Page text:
US-Pakistan relations were broken for the past two years, largely over Afghanistan, but relations are now on the mend. Gen Kayani has recently met US Secretary of State Hillary Clinton and Mr Karzai. However, US officials are more sceptical about the military's intentions and will wait to see what else the military delivers.

Taliban fighter in Torkham 2001 How much control Pakistan has over the Taliban is open to question

Meanwhile, the US government has reached internal agreement on a policy document that for the first time links reconciliation with the US military withdrawal in 2014. In 2011 the US began secret talks with the Taliban in Qatar, but the Taliban pulled out in March, accusing the Americans of continuously changing their positions.

At the time the US military and the CIA were opposed to peace talks. The new US policy document signals that there is now much greater consensus in Washington for talks with the Taliban.

So far the Pakistan military has been loath to call its moves a "change" or "shift" of policy, because that would imply that it supported the Taliban in the past. Military officials argue that Pakistan has been calling for Afghan reconciliation for years, but the facts are that in the past the military has not taken any positive steps to implement reconciliation - something it is now doing. The civilian government has little input in Pakistan's Afghanistan policy.

Reluctance

The motives for the army's change of thinking is largely due to the worsening security and economic crises as hundreds of people are killed every month. Pakistan faces an insurgency in the north with terrorist strikes being carried out by the Pakistani Taliban, a separatist movement in Balochistan province and ever increasing ethnic and sectarian violence in Karachi.

The army, which has endured heavy casualties fighting the Pakistani Taliban, is deeply reluctant to get involved in more fighting. Gen Kayani is now banking on the hope that reconciliation among the Afghans will have a knock-on positive effect on the Pakistani Taliban also - depriving them of legitimacy and recruits.

There are several balls now in play. The US insists that the Qatar process is not dead and will respond positively if the Taliban resume that dialogue. Pakistan is not part of the Qatar process and is anxious that its own peace process gets off the ground. Until now the Taliban have said they will not talk to the Kabul government, but Pakistan may get them to change their mind. Qatar's failure has also led to a fierce intra-Taliban debate about the usefulness of talks.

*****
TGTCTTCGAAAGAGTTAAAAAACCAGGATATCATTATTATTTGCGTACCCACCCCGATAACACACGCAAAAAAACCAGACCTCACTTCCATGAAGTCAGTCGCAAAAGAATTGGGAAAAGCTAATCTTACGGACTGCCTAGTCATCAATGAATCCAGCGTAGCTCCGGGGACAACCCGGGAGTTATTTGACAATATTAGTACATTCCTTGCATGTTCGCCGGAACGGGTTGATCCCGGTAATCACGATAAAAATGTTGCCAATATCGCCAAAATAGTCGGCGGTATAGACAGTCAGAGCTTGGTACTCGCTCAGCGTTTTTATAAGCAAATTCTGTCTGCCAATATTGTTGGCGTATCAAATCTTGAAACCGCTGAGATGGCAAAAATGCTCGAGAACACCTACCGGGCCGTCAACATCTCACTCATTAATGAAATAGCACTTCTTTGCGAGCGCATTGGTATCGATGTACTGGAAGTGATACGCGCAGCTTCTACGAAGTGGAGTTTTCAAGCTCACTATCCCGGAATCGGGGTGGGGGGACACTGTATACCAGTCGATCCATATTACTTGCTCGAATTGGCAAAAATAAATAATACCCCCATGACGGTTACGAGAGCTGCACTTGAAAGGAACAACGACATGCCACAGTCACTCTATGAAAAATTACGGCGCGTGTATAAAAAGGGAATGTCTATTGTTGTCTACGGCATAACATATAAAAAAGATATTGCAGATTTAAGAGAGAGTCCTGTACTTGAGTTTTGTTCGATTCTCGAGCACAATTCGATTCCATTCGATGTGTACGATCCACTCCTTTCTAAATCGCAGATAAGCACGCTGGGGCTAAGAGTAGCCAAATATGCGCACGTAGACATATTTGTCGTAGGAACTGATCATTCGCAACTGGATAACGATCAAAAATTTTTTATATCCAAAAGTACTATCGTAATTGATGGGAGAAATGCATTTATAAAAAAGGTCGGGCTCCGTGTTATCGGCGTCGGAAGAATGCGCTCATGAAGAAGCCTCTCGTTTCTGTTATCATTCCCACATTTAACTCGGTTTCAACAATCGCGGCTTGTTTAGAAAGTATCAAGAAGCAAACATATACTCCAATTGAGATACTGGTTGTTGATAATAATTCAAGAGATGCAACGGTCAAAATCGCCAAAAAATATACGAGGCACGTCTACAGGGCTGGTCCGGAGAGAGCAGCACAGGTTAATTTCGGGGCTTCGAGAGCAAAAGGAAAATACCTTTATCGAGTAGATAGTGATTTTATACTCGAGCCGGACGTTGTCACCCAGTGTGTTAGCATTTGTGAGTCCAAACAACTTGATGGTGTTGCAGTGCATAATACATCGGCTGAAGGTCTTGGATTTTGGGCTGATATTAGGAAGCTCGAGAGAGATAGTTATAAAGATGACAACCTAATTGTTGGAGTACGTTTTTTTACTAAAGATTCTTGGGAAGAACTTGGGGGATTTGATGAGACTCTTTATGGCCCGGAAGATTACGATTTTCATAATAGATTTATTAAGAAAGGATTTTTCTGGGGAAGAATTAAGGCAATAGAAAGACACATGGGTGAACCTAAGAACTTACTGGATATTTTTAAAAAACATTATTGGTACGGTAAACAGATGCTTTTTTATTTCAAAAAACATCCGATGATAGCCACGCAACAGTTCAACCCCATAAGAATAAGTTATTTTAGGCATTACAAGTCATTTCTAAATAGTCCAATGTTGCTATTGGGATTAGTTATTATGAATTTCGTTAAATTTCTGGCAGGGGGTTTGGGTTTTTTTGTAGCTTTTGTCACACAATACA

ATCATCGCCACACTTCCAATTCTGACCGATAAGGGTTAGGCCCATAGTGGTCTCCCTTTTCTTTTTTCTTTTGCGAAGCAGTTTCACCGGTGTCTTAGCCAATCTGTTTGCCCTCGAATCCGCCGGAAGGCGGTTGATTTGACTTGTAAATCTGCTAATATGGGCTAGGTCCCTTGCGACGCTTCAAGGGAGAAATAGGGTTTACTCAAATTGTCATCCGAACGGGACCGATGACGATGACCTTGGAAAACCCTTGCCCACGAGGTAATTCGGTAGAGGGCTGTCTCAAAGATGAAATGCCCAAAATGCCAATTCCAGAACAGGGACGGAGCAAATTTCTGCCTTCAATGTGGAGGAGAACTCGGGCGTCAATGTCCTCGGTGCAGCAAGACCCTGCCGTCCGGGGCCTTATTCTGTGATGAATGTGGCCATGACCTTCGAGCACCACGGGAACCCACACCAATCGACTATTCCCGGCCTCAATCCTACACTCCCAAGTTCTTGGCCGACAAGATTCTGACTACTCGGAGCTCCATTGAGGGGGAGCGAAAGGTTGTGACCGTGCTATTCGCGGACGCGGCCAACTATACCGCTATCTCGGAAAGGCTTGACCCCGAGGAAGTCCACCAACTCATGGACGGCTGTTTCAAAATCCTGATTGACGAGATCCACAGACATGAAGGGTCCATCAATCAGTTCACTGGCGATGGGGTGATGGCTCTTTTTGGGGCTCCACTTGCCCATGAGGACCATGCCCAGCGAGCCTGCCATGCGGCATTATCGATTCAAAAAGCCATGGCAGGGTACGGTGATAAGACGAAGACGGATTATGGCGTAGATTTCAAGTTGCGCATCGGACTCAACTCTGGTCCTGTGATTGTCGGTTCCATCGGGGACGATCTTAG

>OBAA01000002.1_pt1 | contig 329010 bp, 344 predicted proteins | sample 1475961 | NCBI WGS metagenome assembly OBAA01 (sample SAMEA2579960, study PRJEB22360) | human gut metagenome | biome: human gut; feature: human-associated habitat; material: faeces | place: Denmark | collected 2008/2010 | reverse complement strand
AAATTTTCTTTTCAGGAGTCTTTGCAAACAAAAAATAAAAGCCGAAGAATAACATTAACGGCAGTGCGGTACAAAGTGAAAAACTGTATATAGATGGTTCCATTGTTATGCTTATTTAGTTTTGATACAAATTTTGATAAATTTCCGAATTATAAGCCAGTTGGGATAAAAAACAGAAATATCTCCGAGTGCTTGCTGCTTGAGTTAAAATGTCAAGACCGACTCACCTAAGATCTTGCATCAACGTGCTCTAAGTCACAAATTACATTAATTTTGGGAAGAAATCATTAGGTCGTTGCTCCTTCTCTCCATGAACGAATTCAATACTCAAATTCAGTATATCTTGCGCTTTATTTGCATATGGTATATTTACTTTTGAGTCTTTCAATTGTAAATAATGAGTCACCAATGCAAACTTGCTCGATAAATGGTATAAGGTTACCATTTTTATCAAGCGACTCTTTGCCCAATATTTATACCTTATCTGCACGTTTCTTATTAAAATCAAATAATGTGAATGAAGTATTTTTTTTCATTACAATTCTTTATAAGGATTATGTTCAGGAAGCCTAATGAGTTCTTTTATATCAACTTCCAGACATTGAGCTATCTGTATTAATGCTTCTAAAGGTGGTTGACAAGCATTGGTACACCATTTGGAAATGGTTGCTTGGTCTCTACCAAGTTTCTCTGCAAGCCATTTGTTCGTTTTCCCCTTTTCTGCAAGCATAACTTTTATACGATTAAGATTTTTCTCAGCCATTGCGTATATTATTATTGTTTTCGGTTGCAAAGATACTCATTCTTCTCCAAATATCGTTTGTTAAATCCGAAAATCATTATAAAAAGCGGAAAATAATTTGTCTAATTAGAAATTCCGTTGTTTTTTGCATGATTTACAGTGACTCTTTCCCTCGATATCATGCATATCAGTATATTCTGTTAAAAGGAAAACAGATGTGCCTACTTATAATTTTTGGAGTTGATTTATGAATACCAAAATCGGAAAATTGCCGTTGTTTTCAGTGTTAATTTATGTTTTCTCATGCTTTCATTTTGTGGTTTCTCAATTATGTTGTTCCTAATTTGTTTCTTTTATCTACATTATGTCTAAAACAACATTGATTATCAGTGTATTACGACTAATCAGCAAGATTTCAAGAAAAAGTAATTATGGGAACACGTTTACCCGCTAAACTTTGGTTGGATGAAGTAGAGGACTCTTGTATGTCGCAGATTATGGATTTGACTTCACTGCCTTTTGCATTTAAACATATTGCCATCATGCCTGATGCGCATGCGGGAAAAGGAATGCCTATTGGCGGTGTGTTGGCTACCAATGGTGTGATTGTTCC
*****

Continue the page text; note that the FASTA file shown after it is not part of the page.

Pakistan does not control the Taliban and nor can it force them to the table. However a signal from the military at the right time that Taliban safe havens, recruitment drives, fundraising and other activities will come to an end by a certain date will put enormous pressure on the Taliban. Yet Pakistan cannot afford to antagonise the Taliban so that another front is opened and they join up with Pakistani extremists to fight the government.

Time is now of the essence, even for the Taliban as their own public support base would not relish the thought of war continuing beyond 2014. And although President Karzai is unpopular, he cannot be a candidate for presidential elections in 2014, which now offers the opportunity of a new and invigorated Afghan leadership.

Pakistan has supported the Taliban for too long and has paid a bitter, bloody price. However if all players are now learning that there is no way forward except for reconciliation, that effort needs uninhibited international support.

The Americans in particular need to appoint a heavyweight diplomat to take the peace process forward, and President Obama needs to personally get engaged - something he has declined to do so far.

Nato needs to play less of a waiting game and be more proactive in pushing the US to speed up the talks process. Above all, the Afghans who have battled for 34 years need to show maturity and seek a peaceful resolution to their wars.